Don Gonyea

It's a headline you can write every election year:

FLORIDA THE BIG BATTLEGROUND IN THIS YEARS' RACE TO THE WHITE HOUSE

But that banner belies significant changes taking place in rapid fashion.

In fact, if your image of Florida politics is senior citizens peppering candidates with questions about Social Security and Medicare, it's time for an update. Or a new headline.

Perhaps something like this:

MILLENNIALS A RISING FORCE IN FLORIDA ELECTIONS

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This is WEEKEND EDITION from NPR News. I'm Scott Simon. Hillary Clinton spent this week meeting voters in what are called battleground states. Many are motivated even more by the need to defeat Donald Trump. NPR's national political correspondent Don Gonyea reports.

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Donald Trump's poll numbers have declined. And NPR national political correspondent Don Gonyea is traveling with the Trump campaign and reports the candidate and his supporters have an explanation if he loses the election.

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Many prominent Republicans are avoiding Cleveland this week. Among the most notable is Senator John McCain. He's campaigning for re-election back home in Arizona. NPR's national political correspondent Don Gonyea caught up with McCain in Flagstaff.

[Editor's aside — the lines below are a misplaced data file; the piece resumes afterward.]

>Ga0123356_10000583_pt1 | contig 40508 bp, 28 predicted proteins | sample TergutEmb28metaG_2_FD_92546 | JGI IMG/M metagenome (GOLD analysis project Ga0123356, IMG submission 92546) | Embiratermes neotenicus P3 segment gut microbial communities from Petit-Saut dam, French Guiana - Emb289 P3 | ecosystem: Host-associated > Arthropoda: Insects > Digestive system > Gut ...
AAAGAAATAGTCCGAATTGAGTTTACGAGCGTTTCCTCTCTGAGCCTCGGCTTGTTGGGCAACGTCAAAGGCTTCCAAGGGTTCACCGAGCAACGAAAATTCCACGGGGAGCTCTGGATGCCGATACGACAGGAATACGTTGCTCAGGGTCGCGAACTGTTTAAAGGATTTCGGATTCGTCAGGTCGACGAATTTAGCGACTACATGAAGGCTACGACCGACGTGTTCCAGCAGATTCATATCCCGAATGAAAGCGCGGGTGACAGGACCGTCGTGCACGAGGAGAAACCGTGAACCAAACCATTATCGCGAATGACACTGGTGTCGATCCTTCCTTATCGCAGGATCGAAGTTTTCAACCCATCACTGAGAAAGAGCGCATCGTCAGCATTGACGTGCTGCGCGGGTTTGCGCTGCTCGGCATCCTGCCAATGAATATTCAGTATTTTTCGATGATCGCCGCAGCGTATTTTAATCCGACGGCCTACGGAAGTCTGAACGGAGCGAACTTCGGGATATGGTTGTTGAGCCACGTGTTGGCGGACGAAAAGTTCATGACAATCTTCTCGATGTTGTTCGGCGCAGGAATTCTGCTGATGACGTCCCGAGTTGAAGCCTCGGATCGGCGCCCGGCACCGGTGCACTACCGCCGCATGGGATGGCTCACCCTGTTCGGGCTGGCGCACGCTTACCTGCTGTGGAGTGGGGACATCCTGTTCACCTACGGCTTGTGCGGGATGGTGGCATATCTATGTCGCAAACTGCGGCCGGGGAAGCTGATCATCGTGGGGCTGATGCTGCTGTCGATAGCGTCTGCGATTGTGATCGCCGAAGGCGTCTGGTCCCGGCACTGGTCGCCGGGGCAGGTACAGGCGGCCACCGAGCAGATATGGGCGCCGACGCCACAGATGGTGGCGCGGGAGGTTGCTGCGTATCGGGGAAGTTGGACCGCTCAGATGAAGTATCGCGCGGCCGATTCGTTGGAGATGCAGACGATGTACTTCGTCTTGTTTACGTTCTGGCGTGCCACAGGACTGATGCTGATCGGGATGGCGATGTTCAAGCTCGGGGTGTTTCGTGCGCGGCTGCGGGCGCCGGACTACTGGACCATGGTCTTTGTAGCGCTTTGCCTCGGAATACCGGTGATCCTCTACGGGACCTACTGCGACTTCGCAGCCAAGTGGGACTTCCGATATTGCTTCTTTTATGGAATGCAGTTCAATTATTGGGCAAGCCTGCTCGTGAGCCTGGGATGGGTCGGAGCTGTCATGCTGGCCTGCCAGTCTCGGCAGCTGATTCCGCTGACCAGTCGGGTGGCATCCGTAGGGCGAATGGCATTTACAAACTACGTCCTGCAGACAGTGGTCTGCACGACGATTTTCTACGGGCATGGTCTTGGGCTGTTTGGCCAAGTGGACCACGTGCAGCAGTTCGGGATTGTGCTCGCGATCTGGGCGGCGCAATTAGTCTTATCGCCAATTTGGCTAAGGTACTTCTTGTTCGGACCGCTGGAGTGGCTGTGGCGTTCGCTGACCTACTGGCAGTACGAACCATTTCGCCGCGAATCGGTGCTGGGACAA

This story from the Detroit suburbs is a part of A Nation Engaged, a series where NPR and several member stations are taking a look at battleground communities.


Donald Trump is pinning his election hopes on a group of voters with long ties to the Democratic Party, but who've been known to abandon that loyalty — from time to time — to vote Republican.

We're talking working-class white men, especially union members, the Reagan Democrats of the 1980s.

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Updated at 7:40 p.m. ET with Senate votes

To virtually no one's surprise, the Senate failed to advance any of the four gun control proposals — two offered by Democrats, and two by Republicans — that came in response to last week's mass shooting in Orlando, Fla.

Here are the results:

Editor's note: This post contains language and photos some readers may find inappropriate.

I've covered presidential campaigns for decades. I've never had to bleep — or drop an asterisk into — a candidate's speech.

Until this year.

Take this Donald Trump quote from a rally in Virginia:

"We're gonna win with the military. We're gonna knock the s*** out of ISIS. We're gonna knock the s*** out of them."

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Now we're going to talk about the presumptive Republican nominee, Donald Trump. He talked about the Orlando attack during a speech in New Hampshire.

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Everywhere you turn in the world of sports, in seemingly every league, in amateur, college and professional ranks, you find athletes carrying the banner of some sort of political protest. But it started with Muhammad Ali.

Today, there's LeBron James, Dwyane Wade and their teammates wearing gray hoodies in support of Trayvon Martin.